Doctor Who – The Greatest Show in the Galaxy

Hmmmm. This one’s been sitting on my pile of things to watch for a while. I started to watch it a few weeks ago, realised I wasn’t really taking it and stopped. I picked it up again on Sunday, and this time managed to get all the way through. You see, for me, the problem with The Greatest Show in the Galaxy is that it’s longer than it needs to be. By this late point in the show’s original run, three episodes was becoming the normal thing, and the odd four episode story could seem long by comparison. Indeed, early in the story’s development, it was expected to be have three parts.

But it does have its good bits. IT’s an early indication of where the development of the Seventh Doctor (Sylvester McCoy) was heading, and the relationship with Ace (Sophie Aldred) is working nicely. They arrive in a quarry on a remote planet which is currently home to the Psychic Circus, which is famous throughout the galaxy. And being a famous circus in Doctor Who, it naturally has sinister clowns (there’s another kind?) and a Grim Secret. And it’s the Grim Secret that the Doctor is there for, of course. In what will be seen as typical for this incarnation, he’s not just randomly falling into trouble, he’s deliberately seeking it out with quite deadly intentions.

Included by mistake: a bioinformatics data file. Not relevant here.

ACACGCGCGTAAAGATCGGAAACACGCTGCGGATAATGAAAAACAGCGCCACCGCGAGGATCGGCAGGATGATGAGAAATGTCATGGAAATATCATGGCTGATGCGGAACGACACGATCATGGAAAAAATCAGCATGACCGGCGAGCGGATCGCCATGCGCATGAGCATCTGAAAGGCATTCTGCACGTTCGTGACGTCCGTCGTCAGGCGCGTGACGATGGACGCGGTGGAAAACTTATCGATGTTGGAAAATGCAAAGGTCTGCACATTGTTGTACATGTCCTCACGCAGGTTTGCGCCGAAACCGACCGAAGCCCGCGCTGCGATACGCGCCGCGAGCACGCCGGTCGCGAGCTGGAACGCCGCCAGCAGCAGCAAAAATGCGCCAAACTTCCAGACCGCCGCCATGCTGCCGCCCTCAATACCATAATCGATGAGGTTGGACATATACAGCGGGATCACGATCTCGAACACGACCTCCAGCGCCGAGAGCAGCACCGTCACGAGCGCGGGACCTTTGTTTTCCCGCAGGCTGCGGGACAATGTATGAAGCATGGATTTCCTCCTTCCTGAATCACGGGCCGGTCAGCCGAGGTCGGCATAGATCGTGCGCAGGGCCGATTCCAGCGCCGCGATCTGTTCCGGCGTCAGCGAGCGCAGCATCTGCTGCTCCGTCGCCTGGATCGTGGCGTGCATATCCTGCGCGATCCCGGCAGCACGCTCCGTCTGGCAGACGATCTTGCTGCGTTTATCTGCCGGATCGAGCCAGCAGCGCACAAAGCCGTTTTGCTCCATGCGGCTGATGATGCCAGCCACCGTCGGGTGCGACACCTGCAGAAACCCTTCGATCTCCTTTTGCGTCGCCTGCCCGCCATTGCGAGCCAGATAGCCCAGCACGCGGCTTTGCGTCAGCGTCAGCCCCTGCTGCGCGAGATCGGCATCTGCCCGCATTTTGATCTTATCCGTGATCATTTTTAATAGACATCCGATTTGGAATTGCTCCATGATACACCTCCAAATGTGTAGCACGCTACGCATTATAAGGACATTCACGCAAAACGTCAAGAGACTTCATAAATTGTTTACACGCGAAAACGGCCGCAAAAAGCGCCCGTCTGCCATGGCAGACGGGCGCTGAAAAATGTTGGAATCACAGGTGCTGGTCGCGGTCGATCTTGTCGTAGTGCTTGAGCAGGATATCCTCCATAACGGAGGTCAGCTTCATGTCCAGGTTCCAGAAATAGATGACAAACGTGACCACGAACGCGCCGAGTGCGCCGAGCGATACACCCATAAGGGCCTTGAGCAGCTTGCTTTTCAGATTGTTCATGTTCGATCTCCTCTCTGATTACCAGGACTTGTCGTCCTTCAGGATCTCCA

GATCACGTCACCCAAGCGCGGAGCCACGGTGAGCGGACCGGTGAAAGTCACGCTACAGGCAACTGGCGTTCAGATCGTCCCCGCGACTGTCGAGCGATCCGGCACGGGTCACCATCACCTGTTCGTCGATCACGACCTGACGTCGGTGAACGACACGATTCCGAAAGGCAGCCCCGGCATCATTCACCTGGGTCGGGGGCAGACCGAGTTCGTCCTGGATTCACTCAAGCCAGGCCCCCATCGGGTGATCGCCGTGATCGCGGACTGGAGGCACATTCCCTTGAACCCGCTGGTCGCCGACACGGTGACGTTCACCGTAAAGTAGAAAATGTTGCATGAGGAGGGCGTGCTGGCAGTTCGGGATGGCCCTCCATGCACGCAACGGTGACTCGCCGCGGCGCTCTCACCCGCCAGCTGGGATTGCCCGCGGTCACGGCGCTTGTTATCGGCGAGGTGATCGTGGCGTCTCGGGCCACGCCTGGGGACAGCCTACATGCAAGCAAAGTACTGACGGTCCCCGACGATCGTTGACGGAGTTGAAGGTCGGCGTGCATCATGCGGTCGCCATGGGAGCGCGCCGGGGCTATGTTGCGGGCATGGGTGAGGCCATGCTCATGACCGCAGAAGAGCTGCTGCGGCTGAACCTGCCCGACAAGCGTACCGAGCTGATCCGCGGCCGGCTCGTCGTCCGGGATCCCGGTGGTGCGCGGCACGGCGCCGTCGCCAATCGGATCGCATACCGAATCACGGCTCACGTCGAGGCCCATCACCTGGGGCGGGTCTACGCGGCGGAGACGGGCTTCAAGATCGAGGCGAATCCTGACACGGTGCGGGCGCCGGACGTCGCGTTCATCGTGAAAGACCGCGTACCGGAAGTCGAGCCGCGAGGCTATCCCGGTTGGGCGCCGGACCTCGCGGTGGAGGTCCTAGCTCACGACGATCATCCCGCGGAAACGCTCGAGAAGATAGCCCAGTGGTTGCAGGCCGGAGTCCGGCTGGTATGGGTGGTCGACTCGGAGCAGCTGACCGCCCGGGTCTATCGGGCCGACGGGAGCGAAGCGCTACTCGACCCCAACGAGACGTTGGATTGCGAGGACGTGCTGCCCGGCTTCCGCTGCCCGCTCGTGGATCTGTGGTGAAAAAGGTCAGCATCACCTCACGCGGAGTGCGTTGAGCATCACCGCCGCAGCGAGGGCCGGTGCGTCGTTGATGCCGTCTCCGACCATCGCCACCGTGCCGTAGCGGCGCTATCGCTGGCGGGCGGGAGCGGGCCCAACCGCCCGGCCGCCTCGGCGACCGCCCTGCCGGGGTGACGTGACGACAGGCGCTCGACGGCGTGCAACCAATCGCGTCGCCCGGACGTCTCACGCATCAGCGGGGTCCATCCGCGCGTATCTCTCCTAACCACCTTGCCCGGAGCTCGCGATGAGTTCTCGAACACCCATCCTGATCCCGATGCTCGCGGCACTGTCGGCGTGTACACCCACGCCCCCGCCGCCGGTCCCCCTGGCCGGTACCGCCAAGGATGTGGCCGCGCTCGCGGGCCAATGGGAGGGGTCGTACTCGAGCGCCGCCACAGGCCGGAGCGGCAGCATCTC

The circus exists in two realities, one in the usual kind of tent, where the audience is a rather hard to please family, and the other in an ancient stone arena, where the audience turns out tob e something the Doctor knows from previous adventures that we haven’t seen.

It all sort of works, but could have done with a bit of editing. But maybe that’s just me…

In addition to the usual bits and bobs, extras include:

  • The Show Must Go On – the usual cast and crew thing, looking back at the production
  • Tomorrow’s Times – The Seventh Doctor – a review of the generally harsh response the press had to this era of the series.

There are some smaller features, including a staggeringly unfunny skit from a Victoria Wood TV show and a cringe-inducing music video featuring clips from the story set to a song written by guest star Christopher Guard. With most of these things, I generally say “worth watching once”. I’m not so sure about that one.

I’m not sure why this story doesn’t appeal to me as much as others of the period (for instance, I really like Silver Nemesis and Battlefield, which come in for a lot of criticism). Maybe it’s the clowns.